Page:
You can just ignore HDR on this monitor as it doesn’t improve the picture quality nor increase the monitor’s price, which is the case for most DisplayHDR 400 monitors.
In spite of its low pixel density and meaningless HDR support, the picture looks great on the ASUS VG279QM thanks to its vibrant and accurate colors, good peak brightness, and wide viewing angles.
The ASUS VG279QM input lag performance is impressive, with just around 2ms of delay, which is imperceptible.
Its pixel response time performance is very good, as well.
There are six response time overdrive modes that you can change by using the TraceFree feature found in the OSD (On-Screen Display) menu of the monitor; modes scale from 0 to 100, in increments of 20.
For the best performance and the least amount of ghosting and overshoot at 280Hz, you should set TraceFree to ’80’ as ‘100’ introduces a lot of inverse ghosting.
Some pixels transitions here and there may not make it in time, but this isn’t noticeable in real use unless you are really looking for it by using various tests that are meant to highlight these artifacts.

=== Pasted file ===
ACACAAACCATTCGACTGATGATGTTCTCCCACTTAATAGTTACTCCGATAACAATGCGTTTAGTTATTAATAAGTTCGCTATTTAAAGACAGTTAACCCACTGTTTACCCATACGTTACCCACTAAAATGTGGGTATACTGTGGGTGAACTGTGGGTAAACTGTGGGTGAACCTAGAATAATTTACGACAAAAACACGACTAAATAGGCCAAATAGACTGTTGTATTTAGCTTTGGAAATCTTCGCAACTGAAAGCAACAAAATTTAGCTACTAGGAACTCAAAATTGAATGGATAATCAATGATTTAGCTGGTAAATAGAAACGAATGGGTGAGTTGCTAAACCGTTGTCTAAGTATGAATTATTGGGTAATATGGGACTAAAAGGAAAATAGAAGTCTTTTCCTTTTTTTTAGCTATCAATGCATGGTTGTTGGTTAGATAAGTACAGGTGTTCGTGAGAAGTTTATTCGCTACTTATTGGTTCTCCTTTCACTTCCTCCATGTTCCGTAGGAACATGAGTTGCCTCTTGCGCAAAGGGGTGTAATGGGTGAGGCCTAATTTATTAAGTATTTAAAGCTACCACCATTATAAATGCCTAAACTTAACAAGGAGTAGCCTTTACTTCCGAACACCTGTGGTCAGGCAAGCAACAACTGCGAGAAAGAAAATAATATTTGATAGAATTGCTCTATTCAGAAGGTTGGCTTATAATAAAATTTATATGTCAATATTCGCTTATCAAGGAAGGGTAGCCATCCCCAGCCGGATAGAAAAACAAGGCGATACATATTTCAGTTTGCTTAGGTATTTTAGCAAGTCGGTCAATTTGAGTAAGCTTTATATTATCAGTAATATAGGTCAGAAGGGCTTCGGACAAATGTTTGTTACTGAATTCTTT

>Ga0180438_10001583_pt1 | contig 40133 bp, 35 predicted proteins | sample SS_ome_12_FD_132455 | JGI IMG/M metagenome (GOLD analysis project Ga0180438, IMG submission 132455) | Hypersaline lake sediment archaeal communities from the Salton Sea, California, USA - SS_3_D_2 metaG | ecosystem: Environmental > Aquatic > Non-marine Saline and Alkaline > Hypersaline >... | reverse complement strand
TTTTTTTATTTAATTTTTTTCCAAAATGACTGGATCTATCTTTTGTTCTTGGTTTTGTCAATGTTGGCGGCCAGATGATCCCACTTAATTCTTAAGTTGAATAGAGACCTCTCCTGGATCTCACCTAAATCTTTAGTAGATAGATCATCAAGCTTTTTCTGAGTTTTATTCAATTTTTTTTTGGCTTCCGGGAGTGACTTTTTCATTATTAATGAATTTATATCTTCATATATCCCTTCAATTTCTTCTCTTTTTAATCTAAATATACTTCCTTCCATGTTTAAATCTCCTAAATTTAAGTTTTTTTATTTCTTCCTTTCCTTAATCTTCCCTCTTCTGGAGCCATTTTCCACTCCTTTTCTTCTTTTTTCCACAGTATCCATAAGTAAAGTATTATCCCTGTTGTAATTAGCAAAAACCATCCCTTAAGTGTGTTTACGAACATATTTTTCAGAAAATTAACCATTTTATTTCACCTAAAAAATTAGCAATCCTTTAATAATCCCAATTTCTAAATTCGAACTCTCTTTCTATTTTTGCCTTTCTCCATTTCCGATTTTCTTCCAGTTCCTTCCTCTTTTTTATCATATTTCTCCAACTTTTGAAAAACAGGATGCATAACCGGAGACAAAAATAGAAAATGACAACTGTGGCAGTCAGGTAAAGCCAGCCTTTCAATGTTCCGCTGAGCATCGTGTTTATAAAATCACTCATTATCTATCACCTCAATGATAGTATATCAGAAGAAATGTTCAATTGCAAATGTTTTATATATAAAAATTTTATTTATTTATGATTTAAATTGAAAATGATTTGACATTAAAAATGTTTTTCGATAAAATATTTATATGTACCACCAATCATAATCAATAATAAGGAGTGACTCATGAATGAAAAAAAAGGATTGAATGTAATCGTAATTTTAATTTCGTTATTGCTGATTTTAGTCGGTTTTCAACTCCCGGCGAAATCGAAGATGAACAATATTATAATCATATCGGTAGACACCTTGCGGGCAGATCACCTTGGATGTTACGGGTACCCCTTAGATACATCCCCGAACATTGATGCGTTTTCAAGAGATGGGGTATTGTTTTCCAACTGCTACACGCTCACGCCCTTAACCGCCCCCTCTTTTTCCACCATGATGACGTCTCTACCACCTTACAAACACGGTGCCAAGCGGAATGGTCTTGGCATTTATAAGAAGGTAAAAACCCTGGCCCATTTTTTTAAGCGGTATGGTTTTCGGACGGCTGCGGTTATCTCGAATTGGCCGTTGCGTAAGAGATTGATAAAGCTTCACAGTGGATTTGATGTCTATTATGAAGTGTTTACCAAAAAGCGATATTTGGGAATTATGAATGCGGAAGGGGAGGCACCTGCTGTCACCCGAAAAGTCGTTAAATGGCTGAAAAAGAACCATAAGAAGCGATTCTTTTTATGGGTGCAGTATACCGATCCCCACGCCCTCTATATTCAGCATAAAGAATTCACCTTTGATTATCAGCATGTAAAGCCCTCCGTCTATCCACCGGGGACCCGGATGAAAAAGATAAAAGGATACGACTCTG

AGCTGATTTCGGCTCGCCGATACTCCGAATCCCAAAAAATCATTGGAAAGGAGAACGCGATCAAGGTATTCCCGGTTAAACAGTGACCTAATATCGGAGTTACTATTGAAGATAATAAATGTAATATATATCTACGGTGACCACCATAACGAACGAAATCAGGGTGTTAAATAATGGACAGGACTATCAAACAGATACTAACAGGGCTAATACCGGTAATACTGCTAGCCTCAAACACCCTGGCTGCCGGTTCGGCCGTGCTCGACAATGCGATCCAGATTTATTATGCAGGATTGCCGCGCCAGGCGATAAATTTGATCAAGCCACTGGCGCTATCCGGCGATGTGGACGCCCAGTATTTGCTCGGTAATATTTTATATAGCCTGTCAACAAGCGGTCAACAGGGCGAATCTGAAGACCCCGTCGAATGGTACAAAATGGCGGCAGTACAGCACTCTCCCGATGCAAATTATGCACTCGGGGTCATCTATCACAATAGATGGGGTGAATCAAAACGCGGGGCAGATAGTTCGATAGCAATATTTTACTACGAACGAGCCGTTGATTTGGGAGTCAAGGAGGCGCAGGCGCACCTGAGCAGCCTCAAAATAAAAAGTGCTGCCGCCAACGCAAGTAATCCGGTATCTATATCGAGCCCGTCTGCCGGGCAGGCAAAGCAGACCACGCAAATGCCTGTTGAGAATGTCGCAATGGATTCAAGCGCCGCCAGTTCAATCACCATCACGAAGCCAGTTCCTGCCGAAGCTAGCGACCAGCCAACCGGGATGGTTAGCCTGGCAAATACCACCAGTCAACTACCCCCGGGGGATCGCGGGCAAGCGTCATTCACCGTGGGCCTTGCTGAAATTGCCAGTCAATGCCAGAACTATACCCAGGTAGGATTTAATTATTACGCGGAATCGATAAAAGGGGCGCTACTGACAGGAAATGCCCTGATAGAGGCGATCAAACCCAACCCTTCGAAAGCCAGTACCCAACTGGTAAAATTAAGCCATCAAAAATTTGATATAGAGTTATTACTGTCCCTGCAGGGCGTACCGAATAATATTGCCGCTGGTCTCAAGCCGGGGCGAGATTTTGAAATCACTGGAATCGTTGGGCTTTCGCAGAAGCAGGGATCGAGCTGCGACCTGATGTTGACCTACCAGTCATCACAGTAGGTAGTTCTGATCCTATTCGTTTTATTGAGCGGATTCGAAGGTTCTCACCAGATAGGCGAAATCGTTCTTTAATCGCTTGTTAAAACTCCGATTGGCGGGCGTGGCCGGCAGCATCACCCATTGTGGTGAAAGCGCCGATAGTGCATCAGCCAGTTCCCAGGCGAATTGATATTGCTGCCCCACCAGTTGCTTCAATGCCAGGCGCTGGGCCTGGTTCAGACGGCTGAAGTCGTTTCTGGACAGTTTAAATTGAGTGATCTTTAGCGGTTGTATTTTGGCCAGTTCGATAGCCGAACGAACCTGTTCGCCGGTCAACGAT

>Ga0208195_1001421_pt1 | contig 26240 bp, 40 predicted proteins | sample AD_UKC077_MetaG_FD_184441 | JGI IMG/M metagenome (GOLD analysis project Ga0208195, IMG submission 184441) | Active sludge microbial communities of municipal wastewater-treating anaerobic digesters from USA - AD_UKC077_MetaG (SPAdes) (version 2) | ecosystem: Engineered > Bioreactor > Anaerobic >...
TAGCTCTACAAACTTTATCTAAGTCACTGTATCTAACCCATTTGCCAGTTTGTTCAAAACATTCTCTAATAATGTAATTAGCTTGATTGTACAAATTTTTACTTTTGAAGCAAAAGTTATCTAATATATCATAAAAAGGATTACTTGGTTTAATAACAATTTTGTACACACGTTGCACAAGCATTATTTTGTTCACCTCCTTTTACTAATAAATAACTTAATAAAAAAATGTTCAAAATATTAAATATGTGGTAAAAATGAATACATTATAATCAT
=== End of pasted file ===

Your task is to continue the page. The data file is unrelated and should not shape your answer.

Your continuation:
Since TraceFree at 80 is more suited for 280Hz, there will be some overshoot at 240Hz. So, we recommend just running the monitor at 280Hz.
When playing more demanding games at around 100FPS-144FPS with FreeSync enabled, you should dial back the overdrive to ’60’. And at 60Hz/FPS, you should set TraceFree to ’40’ for optimal performance.
AMD FreeSync is supported with a 48-280Hz VRR (variable refresh rate) range, and NVIDIA certified the monitor as ‘G-SYNC Compatible’ for flawless performance without any tearing, stuttering, or flickering.
At the time of this writing, only a few ASUS’ gaming monitors can simultaneously run VRR (either FreeSync or G-SYNC Compatible) and MBR (Motion Blur Reduction).
MBR uses backlight strobing to eliminate trailing behind fast-moving objects for better motion clarity. By doing so, however, it sacrifices screen brightness.
ASUS calls their MBR technology ‘Extreme Low Motion Blur’ or ELMB while ELMB-Sync allows ELMB and FreeSync to be enabled at the same time.